READ ALSO: 'Joyful contagion machines'? Italy's clubbers spark controversy

But Locatelli was reluctant to blame the recent surge in cases on younger people.

He said “their risk of becoming infected is similar to that for anyone else”.

“There is a reduction in the age of infected people due to the fact that we have learned to protect the elderly,” he expained. “Young people can become infected and are not safe from serious symptoms. Many twenty-year-olds have been hospitalized.”

“Nobody is immune.”

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Semen ‘a vehicle’ for monkeypox infection, say Italian health experts

Researchers in Italy who were first to identify the presence of monkeypox in semen are broadening their testing, saying early results suggest sperm can transmit infection.

Semen 'a vehicle' for monkeypox infection, say Italian health experts

A team at Rome’s Spallanzani Hospital, which specialises in infectious diseases, revealed in a study published on June 2nd that the virus DNA was detected in semen of three out of four men diagnosed with monkeypox.

They have since expanded their work, according to director Francesco Vaia, who said researchers have found the presence of monkeypox in the sperm of 14 infected men out of 16 studied.

READ ALSO: EXPLAINED: How is Italy dealing with rising monkeypox cases?

“This finding tells us that the presence of the virus in sperm is not a rare or random occurrence,” Vaia told AFP in an interview.

He added: “The infection can be transmitted during sexual intercourse by direct contact with skin lesions, but our study shows that semen can also be a vehicle for infection.”

Researchers at Spallanzani identified Italy’s first cases of monkeypox, found in two men who had recently returned from the Canary Islands.

The latest results reported by Vaia have not yet been published or subject to peer review.

Since early May, a surge of monkeypox cases has been detected outside of the West and Central African countries where the disease has long been endemic. Most of the new cases have been in Western Europe.

More than 3,400 confirmed cases and one death have now been reported to the World Health Organisation from more than 50 countries this year.

The vast majority of cases so far have been observed in men who have sex with men, of young age, chiefly in urban areas, in “clustered social and sexual networks”, according to the WHO.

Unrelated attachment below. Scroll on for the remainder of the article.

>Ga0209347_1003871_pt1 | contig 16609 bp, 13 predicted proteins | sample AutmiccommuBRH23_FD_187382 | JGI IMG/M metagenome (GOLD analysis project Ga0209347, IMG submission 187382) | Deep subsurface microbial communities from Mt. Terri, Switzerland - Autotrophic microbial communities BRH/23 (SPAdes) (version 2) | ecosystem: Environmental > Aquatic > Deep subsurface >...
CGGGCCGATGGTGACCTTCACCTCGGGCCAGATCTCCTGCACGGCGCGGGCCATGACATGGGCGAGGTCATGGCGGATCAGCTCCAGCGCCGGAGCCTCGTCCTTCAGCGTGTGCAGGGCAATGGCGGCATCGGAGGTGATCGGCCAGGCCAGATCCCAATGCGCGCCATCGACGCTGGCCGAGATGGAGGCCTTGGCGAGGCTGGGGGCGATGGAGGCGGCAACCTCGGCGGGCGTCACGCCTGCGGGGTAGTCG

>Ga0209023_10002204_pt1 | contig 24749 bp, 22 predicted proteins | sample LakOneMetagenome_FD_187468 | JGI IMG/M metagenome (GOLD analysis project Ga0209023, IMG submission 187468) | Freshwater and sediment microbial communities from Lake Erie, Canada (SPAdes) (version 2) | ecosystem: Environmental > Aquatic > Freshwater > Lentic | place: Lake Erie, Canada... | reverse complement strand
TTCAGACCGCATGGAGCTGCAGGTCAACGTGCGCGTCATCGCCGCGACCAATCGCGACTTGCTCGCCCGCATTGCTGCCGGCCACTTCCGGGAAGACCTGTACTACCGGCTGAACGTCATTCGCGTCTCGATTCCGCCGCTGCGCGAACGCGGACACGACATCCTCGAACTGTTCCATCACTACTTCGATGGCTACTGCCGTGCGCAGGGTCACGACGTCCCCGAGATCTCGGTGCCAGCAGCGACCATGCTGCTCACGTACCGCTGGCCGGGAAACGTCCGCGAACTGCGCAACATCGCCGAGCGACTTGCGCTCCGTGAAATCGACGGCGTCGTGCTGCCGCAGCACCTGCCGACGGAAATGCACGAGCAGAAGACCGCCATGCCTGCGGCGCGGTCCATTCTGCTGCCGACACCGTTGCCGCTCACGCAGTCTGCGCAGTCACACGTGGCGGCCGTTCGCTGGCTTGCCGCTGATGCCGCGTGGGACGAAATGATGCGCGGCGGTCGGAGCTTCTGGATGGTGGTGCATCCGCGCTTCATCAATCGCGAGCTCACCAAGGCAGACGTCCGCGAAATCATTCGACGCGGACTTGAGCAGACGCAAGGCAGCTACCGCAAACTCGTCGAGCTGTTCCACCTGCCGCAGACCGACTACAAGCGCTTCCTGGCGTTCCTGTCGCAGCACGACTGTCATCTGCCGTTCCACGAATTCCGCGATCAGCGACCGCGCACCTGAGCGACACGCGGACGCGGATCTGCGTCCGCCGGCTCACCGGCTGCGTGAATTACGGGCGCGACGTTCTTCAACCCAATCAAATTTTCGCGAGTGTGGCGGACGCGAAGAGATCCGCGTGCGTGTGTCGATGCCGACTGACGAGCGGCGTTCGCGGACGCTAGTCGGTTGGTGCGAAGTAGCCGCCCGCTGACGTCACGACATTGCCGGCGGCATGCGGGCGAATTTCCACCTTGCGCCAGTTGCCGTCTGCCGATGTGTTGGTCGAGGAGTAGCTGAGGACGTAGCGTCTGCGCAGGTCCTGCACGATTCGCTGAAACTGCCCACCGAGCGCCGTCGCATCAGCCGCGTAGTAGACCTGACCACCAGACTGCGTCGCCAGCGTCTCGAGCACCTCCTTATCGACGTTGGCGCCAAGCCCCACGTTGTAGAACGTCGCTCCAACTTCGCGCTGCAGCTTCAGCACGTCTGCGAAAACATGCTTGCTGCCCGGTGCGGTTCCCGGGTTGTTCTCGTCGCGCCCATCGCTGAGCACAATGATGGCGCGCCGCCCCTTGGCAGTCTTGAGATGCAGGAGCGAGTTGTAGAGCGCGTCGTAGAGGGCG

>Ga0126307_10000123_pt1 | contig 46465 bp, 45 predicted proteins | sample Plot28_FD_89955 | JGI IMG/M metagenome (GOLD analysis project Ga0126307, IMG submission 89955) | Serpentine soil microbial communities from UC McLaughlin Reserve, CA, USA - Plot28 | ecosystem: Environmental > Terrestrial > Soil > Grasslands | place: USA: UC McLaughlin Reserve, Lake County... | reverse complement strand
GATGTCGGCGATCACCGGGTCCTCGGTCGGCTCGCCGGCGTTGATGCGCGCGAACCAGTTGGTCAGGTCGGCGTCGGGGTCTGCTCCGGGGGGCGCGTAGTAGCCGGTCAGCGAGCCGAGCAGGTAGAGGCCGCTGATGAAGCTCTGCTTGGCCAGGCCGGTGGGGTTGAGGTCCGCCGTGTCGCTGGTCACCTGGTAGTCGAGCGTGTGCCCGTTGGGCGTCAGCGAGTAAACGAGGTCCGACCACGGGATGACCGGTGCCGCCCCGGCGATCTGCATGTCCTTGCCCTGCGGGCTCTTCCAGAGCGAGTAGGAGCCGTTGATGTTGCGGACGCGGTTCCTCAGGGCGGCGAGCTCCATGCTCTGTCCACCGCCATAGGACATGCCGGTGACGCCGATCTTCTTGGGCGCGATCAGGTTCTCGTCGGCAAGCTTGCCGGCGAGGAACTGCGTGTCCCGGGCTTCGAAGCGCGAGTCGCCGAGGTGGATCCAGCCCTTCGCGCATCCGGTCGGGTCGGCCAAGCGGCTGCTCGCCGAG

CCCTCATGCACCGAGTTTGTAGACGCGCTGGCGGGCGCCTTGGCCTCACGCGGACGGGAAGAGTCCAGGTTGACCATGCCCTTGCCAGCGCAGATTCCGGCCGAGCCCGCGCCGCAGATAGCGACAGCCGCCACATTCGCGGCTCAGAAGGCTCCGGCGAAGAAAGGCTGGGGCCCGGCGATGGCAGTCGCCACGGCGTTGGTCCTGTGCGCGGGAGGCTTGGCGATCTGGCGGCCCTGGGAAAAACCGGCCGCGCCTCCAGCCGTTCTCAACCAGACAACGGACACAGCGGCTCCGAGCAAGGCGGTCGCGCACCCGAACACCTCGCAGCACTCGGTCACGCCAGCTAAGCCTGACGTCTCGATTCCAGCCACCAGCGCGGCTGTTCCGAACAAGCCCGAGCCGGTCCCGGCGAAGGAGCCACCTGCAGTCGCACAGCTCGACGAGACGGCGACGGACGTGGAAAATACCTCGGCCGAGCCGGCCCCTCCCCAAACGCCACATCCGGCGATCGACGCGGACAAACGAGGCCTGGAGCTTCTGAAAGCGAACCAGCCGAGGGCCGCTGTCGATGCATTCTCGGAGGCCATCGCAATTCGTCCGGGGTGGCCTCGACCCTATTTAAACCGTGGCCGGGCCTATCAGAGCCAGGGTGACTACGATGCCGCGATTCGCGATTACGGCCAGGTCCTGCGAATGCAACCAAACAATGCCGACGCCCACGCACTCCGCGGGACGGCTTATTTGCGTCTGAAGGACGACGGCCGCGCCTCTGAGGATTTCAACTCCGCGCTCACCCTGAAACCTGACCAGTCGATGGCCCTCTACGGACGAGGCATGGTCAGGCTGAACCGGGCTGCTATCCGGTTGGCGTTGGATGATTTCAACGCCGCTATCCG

It is investigating cases of semen testing positive for monkeypox, but has maintained the virus is primarily spread through close contact.

Meg Doherty, director of the WHO’s global HIV, hepatitis and sexually-transmitted infection programmes, said last week: “We are not calling this a sexually-transmitted infection.”

Could antivirals curb the spread of monkeypox?

Spallanzani researchers are now trying to ascertain how long the virus is present in sperm after the onset of symptoms.

In one patient, virus DNA was detected three weeks after symptoms first appeared, even after lesions had disappeared – a phenomenon Vaia said had been seen in the past in viral infections such as Zika.

That could indicate that the risk of transmission of monkeypox could be lowered by the use of condoms in the weeks after recovery, he said.

The Spallanzani team is also looking at vaginal secretions to study the presence of the virus.

A significant finding from the first study was that when the virus was cultured in the lab, it was “present in semen as a live, infectious virus efficient in reproducing itself”, Vaia told AFP.

Vaia cautioned that there remained many unanswered questions on monkeypox, including whether antiviral therapies could shorten the time in which people with the virus could infect others.

Another is whether the smallpox vaccine could protect people from the monkeypox virus.

“To study this we will analyse people who were vaccinated 40 years ago before human smallpox was declared to have disappeared,” Vaia said.